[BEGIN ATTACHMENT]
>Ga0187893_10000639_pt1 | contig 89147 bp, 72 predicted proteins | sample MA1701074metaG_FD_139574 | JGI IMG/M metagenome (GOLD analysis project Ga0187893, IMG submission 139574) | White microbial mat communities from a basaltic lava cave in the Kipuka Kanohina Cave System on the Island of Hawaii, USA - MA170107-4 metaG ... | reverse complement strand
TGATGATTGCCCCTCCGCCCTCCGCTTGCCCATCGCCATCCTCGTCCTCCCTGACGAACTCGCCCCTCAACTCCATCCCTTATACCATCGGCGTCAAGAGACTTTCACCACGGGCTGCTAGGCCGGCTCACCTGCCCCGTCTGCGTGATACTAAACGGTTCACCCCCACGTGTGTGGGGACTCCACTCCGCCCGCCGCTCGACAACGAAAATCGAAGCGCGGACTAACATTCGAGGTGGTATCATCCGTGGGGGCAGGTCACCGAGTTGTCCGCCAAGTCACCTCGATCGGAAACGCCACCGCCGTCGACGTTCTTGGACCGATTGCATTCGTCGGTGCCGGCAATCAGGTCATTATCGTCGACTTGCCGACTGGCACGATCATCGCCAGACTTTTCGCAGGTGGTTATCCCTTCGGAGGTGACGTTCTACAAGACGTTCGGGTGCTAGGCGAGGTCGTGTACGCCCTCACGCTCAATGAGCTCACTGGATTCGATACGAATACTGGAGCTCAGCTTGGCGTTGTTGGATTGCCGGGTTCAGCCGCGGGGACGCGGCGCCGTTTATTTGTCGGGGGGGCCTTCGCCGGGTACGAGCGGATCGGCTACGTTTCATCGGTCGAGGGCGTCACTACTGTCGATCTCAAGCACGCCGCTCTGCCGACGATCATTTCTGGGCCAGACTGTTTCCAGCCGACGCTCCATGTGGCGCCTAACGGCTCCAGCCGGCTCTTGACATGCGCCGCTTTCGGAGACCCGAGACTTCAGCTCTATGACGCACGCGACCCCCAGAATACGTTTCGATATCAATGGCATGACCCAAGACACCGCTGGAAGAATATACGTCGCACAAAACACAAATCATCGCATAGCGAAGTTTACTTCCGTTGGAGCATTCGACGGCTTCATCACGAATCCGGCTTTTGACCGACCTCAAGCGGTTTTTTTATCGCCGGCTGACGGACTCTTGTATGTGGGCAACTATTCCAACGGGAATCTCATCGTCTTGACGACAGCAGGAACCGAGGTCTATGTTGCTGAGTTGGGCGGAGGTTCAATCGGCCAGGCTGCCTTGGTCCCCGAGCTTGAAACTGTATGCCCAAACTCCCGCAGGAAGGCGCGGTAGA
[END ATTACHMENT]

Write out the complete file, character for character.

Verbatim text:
>Ga0187893_10000639_pt1 | contig 89147 bp, 72 predicted proteins | sample MA1701074metaG_FD_139574 | JGI IMG/M metagenome (GOLD analysis project Ga0187893, IMG submission 139574) | White microbial mat communities from a basaltic lava cave in the Kipuka Kanohina Cave System on the Island of Hawaii, USA - MA170107-4 metaG ... | reverse complement strand
TGATGATTGCCCCTCCGCCCTCCGCTTGCCCATCGCCATCCTCGTCCTCCCTGACGAACTCGCCCCTCAACTCCATCCCTTATACCATCGGCGTCAAGAGACTTTCACCACGGGCTGCTAGGCCGGCTCACCTGCCCCGTCTGCGTGATACTAAACGGTTCACCCCCACGTGTGTGGGGACTCCACTCCGCCCGCCGCTCGACAACGAAAATCGAAGCGCGGACTAACATTCGAGGTGGTATCATCCGTGGGGGCAGGTCACCGAGTTGTCCGCCAAGTCACCTCGATCGGAAACGCCACCGCCGTCGACGTTCTTGGACCGATTGCATTCGTCGGTGCCGGCAATCAGGTCATTATCGTCGACTTGCCGACTGGCACGATCATCGCCAGACTTTTCGCAGGTGGTTATCCCTTCGGAGGTGACGTTCTACAAGACGTTCGGGTGCTAGGCGAGGTCGTGTACGCCCTCACGCTCAATGAGCTCACTGGATTCGATACGAATACTGGAGCTCAGCTTGGCGTTGTTGGATTGCCGGGTTCAGCCGCGGGGACGCGGCGCCGTTTATTTGTCGGGGGGGCCTTCGCCGGGTACGAGCGGATCGGCTACGTTTCATCGGTCGAGGGCGTCACTACTGTCGATCTCAAGCACGCCGCTCTGCCGACGATCATTTCTGGGCCAGACTGTTTCCAGCCGACGCTCCATGTGGCGCCTAACGGCTCCAGCCGGCTCTTGACATGCGCCGCTTTCGGAGACCCGAGACTTCAGCTCTATGACGCACGCGACCCCCAGAATACGTTTCGATATCAATGGCATGACCCAAGACACCGCTGGAAGAATATACGTCGCACAAAACACAAATCATCGCATAGCGAAGTTTACTTCCGTTGGAGCATTCGACGGCTTCATCACGAATCCGGCTTTTGACCGACCTCAAGCGGTTTTTTTATCGCCGGCTGACGGACTCTTGTATGTGGGCAACTATTCCAACGGGAATCTCATCGTCTTGACGACAGCAGGAACCGAGGTCTATGTTGCTGAGTTGGGCGGAGGTTCAATCGGCCAGGCTGCCTTGGTCCCCGAGCTTGAAACTGTATGCCCAAACTCCCGCAGGAAGGCGCGGTAGA